The German-ness of Bruch

While I have yet to see them, The Evanston Symphony Orchestra plays out of a venue on the campus of Northwestern University not too far from us Chicago north siders.  I started to learn more about them as I began looking for local performances of violin concertos.  Evanston’s 2013-2014 season features four concerts, and in May I think I’m going to try to join them as they play “The Three Bs,” with works by Barber, Beethoven, and Bruch.  I like the diversity of the program – Barber will be good for me as I continue to expand my horizons toward the modern while not forcing me to expand them for the length of an entire concert.  Beethoven’s contribution is Symphony No. 3, Eroica, which will be nice.  And for me the main event will be the final “B” – Bruch’s Violin Concerto No. 1.

I learned of Bruch’s masterpiece as I read Suzuki’s book Nurtured by Love.  In it he recounts an evening when he played the Bruch Concerto during a high-society dinner party.  Einstein was in attendance, as was another woman who was impressed with Suzuki’s rendering of “The German-ness of Bruch.”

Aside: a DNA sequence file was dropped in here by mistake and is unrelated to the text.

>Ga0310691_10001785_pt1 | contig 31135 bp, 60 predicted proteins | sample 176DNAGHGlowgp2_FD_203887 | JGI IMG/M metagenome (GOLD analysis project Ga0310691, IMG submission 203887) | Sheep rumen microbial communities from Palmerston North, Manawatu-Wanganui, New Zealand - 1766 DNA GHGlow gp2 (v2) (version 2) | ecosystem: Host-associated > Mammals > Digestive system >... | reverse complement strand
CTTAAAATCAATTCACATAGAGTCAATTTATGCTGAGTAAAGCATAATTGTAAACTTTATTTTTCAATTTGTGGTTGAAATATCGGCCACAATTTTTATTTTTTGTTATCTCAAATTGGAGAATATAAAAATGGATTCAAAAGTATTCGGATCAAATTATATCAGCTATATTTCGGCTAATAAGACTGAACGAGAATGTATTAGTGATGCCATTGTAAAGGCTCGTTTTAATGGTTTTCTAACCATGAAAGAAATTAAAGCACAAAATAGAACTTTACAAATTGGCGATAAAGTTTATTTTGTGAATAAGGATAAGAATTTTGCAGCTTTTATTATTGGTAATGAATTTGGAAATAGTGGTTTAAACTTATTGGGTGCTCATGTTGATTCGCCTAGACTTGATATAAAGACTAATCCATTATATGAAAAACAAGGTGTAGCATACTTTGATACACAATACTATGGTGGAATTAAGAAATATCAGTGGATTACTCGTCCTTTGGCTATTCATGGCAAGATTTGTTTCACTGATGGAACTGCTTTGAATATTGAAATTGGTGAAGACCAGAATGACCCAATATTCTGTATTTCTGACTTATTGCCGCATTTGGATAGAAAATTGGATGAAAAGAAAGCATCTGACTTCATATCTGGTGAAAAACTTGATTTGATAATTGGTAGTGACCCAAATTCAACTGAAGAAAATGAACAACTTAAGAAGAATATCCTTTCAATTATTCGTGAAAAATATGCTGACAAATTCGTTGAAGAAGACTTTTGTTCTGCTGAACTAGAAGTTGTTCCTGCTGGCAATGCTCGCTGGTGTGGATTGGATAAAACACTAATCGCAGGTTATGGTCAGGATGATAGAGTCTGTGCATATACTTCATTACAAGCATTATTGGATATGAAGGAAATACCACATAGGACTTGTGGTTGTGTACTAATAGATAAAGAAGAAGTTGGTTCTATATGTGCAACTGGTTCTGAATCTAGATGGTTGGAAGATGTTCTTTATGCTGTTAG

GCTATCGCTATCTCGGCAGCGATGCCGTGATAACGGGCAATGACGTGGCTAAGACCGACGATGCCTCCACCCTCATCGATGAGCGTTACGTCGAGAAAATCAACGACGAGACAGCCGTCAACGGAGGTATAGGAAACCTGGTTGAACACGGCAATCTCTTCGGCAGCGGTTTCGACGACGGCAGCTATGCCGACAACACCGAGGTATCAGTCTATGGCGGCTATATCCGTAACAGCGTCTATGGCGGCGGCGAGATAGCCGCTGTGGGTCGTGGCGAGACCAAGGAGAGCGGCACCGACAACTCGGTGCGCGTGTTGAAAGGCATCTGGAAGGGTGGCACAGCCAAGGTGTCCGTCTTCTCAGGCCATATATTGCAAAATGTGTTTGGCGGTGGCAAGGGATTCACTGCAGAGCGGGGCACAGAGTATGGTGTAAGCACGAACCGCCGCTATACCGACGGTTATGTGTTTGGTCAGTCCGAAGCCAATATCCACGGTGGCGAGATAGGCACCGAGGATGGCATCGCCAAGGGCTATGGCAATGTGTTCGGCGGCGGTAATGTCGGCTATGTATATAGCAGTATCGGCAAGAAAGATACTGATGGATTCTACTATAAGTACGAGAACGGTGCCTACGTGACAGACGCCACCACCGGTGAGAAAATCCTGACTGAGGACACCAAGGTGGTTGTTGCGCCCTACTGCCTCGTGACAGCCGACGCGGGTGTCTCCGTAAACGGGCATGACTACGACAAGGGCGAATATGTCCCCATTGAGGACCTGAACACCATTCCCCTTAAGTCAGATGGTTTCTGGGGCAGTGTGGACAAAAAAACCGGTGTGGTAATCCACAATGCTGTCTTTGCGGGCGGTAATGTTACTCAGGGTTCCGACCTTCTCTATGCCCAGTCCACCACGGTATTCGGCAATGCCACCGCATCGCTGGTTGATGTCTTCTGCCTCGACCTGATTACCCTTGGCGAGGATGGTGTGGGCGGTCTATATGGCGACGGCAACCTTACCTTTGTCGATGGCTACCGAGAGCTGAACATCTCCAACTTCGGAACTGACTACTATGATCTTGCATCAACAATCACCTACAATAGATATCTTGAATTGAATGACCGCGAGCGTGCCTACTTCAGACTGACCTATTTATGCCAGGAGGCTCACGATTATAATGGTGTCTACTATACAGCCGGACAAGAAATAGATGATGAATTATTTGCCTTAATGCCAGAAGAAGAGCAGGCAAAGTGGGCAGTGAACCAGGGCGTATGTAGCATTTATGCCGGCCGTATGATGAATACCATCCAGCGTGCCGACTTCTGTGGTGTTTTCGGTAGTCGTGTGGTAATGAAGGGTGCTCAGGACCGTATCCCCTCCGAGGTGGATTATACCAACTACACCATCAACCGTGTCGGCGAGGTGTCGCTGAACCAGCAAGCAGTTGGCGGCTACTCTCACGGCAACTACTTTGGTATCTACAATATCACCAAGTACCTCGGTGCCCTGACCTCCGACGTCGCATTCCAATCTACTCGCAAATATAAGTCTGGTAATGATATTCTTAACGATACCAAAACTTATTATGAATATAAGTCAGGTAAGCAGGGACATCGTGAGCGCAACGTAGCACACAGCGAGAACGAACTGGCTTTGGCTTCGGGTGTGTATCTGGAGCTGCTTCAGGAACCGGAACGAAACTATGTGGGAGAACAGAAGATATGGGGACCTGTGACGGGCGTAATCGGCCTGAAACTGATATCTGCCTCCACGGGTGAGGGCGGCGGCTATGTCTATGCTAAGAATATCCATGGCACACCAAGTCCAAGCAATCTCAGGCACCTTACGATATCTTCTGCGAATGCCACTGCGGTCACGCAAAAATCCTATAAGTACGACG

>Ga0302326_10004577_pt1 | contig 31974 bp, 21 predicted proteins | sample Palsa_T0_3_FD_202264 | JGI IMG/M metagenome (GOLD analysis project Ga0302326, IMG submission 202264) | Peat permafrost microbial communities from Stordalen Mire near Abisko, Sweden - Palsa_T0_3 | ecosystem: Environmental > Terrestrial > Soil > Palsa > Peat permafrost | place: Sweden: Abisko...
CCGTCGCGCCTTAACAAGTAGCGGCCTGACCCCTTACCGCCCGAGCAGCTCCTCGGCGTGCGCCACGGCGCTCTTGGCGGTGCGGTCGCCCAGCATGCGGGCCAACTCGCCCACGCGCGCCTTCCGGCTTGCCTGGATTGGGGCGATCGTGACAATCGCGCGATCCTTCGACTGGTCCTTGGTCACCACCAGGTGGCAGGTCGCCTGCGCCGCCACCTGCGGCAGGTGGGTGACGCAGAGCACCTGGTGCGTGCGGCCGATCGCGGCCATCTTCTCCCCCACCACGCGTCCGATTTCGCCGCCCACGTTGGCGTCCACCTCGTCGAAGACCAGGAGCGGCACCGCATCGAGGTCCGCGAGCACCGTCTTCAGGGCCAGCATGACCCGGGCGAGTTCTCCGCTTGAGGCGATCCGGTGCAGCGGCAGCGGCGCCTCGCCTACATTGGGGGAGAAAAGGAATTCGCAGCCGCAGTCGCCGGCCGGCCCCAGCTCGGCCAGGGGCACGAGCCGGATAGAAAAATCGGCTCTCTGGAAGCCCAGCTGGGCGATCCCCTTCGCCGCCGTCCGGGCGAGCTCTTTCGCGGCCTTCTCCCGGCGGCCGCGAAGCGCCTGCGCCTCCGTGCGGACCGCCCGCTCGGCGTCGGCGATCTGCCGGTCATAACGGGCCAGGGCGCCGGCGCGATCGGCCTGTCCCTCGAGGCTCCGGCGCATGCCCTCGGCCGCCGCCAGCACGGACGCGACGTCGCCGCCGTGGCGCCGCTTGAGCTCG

I don’t know what that means – the “German-ness” of Bruch.  It’s not something I know how to recognize.  My heritage is German – one set of my paternal great grandparents emigrated from Germany – but aside from the language spoken by its composer I do not know what might make a violin concerto “German.”  Consequently, I have no idea whether this performance, by the amazing Kyung Wha Chung in 1974, would meet with the old society woman’s approval.  It meets with mine!

Thanks for reading.

Ryan

2 comments

  1. […] I am cultivating an appreciation for world class violin music, and am especially enamored of violin concertos. […]

  2. […] always had a major role in the history of western symphonic music.  I’ve written on Suzuki and the German-ness of Bruch, and on the lovely and talented German virtuosos David Garrett, as well as on Arabella Steinbacher, […]

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